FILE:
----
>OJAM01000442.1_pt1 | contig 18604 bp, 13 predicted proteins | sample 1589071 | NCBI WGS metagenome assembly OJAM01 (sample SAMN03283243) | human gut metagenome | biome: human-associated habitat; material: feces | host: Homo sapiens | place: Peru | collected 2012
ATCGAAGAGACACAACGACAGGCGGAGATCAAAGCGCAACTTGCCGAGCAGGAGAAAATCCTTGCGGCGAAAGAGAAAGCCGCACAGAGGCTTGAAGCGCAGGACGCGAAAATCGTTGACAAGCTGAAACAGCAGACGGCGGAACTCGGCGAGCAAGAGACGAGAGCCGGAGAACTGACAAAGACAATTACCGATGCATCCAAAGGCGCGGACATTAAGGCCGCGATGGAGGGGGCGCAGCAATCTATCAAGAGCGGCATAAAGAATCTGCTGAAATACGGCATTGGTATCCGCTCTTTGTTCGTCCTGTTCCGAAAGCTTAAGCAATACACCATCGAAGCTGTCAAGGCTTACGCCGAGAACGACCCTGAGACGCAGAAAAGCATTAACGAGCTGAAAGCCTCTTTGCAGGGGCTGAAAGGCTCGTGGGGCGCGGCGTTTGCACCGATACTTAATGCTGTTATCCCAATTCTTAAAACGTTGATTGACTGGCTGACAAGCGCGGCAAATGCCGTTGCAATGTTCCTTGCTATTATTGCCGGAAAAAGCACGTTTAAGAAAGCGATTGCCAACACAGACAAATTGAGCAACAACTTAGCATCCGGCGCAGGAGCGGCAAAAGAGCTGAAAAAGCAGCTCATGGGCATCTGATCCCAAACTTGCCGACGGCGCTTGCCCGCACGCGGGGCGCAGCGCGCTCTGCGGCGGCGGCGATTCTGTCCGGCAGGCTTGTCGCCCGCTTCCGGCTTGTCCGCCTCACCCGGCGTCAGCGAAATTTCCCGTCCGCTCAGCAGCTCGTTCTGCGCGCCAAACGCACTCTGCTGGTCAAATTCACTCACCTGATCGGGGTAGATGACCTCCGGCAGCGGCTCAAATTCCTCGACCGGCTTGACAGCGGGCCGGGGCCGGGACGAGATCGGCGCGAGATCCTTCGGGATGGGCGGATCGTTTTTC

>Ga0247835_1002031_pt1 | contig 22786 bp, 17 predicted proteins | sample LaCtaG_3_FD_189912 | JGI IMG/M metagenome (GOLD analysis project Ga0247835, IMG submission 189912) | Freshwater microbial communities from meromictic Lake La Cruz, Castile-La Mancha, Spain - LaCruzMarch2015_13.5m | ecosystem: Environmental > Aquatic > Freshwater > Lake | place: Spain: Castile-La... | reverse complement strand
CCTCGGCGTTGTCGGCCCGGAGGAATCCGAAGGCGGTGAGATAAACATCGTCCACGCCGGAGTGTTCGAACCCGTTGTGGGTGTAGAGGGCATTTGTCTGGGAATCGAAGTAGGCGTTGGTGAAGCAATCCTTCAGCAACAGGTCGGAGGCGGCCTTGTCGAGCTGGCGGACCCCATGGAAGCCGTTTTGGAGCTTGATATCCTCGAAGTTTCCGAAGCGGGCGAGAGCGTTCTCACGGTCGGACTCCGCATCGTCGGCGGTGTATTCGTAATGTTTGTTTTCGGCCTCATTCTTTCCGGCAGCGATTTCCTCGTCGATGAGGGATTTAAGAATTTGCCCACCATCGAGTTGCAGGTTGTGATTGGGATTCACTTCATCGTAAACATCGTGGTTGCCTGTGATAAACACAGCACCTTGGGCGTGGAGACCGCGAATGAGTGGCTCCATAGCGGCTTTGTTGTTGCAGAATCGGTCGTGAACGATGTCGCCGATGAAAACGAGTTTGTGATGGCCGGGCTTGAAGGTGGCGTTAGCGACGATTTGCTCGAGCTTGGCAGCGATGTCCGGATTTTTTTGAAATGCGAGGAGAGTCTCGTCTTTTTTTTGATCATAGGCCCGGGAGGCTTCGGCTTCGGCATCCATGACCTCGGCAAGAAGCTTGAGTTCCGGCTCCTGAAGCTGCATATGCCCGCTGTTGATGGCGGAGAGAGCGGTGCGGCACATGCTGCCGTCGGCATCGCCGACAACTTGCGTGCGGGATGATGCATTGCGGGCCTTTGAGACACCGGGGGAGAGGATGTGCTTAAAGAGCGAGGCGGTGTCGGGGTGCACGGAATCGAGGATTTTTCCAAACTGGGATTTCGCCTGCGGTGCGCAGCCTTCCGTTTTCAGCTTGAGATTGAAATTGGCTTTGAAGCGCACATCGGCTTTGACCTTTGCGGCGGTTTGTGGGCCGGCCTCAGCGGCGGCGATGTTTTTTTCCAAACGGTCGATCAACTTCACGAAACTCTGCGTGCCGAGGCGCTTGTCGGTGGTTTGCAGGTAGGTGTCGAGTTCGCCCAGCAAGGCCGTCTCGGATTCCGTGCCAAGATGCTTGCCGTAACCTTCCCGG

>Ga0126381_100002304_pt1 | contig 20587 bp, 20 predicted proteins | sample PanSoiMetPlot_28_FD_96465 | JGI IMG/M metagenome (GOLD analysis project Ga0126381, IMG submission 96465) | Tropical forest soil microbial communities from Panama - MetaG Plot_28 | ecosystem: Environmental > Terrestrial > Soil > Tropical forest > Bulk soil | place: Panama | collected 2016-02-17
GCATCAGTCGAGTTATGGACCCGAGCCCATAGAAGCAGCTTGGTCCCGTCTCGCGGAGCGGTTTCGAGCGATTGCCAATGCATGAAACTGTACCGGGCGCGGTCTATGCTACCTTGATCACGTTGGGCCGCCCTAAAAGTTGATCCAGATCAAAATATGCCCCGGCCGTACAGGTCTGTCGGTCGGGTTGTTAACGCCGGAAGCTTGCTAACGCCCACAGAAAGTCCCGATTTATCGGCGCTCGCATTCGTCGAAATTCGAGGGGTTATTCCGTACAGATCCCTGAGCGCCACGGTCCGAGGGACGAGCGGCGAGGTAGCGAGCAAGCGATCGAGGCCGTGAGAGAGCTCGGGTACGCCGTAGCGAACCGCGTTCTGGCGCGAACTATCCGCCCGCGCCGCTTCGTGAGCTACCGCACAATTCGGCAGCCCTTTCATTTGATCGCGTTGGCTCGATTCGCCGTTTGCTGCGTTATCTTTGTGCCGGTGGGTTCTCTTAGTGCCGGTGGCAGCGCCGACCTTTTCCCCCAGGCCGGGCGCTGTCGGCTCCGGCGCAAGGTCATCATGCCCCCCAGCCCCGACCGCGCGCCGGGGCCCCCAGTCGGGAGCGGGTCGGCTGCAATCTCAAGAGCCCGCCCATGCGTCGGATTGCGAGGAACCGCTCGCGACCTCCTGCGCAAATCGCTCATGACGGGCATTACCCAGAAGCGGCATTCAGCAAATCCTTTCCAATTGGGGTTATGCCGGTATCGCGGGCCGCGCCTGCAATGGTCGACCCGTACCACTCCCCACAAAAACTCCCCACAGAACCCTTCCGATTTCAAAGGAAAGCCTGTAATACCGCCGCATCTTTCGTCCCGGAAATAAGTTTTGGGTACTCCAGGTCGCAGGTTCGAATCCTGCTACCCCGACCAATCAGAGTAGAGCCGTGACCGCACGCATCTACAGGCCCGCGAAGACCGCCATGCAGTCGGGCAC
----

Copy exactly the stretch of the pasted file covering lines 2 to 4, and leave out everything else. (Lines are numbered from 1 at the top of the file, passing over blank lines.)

ATCGAAGAGACACAACGACAGGCGGAGATCAAAGCGCAACTTGCCGAGCAGGAGAAAATCCTTGCGGCGAAAGAGAAAGCCGCACAGAGGCTTGAAGCGCAGGACGCGAAAATCGTTGACAAGCTGAAACAGCAGACGGCGGAACTCGGCGAGCAAGAGACGAGAGCCGGAGAACTGACAAAGACAATTACCGATGCATCCAAAGGCGCGGACATTAAGGCCGCGATGGAGGGGGCGCAGCAATCTATCAAGAGCGGCATAAAGAATCTGCTGAAATACGGCATTGGTATCCGCTCTTTGTTCGTCCTGTTCCGAAAGCTTAAGCAATACACCATCGAAGCTGTCAAGGCTTACGCCGAGAACGACCCTGAGACGCAGAAAAGCATTAACGAGCTGAAAGCCTCTTTGCAGGGGCTGAAAGGCTCGTGGGGCGCGGCGTTTGCACCGATACTTAATGCTGTTATCCCAATTCTTAAAACGTTGATTGACTGGCTGACAAGCGCGGCAAATGCCGTTGCAATGTTCCTTGCTATTATTGCCGGAAAAAGCACGTTTAAGAAAGCGATTGCCAACACAGACAAATTGAGCAACAACTTAGCATCCGGCGCAGGAGCGGCAAAAGAGCTGAAAAAGCAGCTCATGGGCATCTGATCCCAAACTTGCCGACGGCGCTTGCCCGCACGCGGGGCGCAGCGCGCTCTGCGGCGGCGGCGATTCTGTCCGGCAGGCTTGTCGCCCGCTTCCGGCTTGTCCGCCTCACCCGGCGTCAGCGAAATTTCCCGTCCGCTCAGCAGCTCGTTCTGCGCGCCAAACGCACTCTGCTGGTCAAATTCACTCACCTGATCGGGGTAGATGACCTCCGGCAGCGGCTCAAATTCCTCGACCGGCTTGACAGCGGGCCGGGGCCGGGACGAGATCGGCGCGAGATCCTTCGGGATGGGCGGATCGTTTTTC

>Ga0247835_1002031_pt1 | contig 22786 bp, 17 predicted proteins | sample LaCtaG_3_FD_189912 | JGI IMG/M metagenome (GOLD analysis project Ga0247835, IMG submission 189912) | Freshwater microbial communities from meromictic Lake La Cruz, Castile-La Mancha, Spain - LaCruzMarch2015_13.5m | ecosystem: Environmental > Aquatic > Freshwater > Lake | place: Spain: Castile-La... | reverse complement strand
CCTCGGCGTTGTCGGCCCGGAGGAATCCGAAGGCGGTGAGATAAACATCGTCCACGCCGGAGTGTTCGAACCCGTTGTGGGTGTAGAGGGCATTTGTCTGGGAATCGAAGTAGGCGTTGGTGAAGCAATCCTTCAGCAACAGGTCGGAGGCGGCCTTGTCGAGCTGGCGGACCCCATGGAAGCCGTTTTGGAGCTTGATATCCTCGAAGTTTCCGAAGCGGGCGAGAGCGTTCTCACGGTCGGACTCCGCATCGTCGGCGGTGTATTCGTAATGTTTGTTTTCGGCCTCATTCTTTCCGGCAGCGATTTCCTCGTCGATGAGGGATTTAAGAATTTGCCCACCATCGAGTTGCAGGTTGTGATTGGGATTCACTTCATCGTAAACATCGTGGTTGCCTGTGATAAACACAGCACCTTGGGCGTGGAGACCGCGAATGAGTGGCTCCATAGCGGCTTTGTTGTTGCAGAATCGGTCGTGAACGATGTCGCCGATGAAAACGAGTTTGTGATGGCCGGGCTTGAAGGTGGCGTTAGCGACGATTTGCTCGAGCTTGGCAGCGATGTCCGGATTTTTTTGAAATGCGAGGAGAGTCTCGTCTTTTTTTTGATCATAGGCCCGGGAGGCTTCGGCTTCGGCATCCATGACCTCGGCAAGAAGCTTGAGTTCCGGCTCCTGAAGCTGCATATGCCCGCTGTTGATGGCGGAGAGAGCGGTGCGGCACATGCTGCCGTCGGCATCGCCGACAACTTGCGTGCGGGATGATGCATTGCGGGCCTTTGAGACACCGGGGGAGAGGATGTGCTTAAAGAGCGAGGCGGTGTCGGGGTGCACGGAATCGAGGATTTTTCCAAACTGGGATTTCGCCTGCGGTGCGCAGCCTTCCGTTTTCAGCTTGAGATTGAAATTGGCTTTGAAGCGCACATCGGCTTTGACCTTTGCGGCGGTTTGTGGGCCGGCCTCAGCGGCGGCGATGTTTTTTTCCAAACGGTCGATCAACTTCACGAAACTCTGCGTGCCGAGGCGCTTGTCGGTGGTTTGCAGGTAGGTGTCGAGTTCGCCCAGCAAGGCCGTCTCGGATTCCGTGCCAAGATGCTTGCCGTAACCTTCCCGG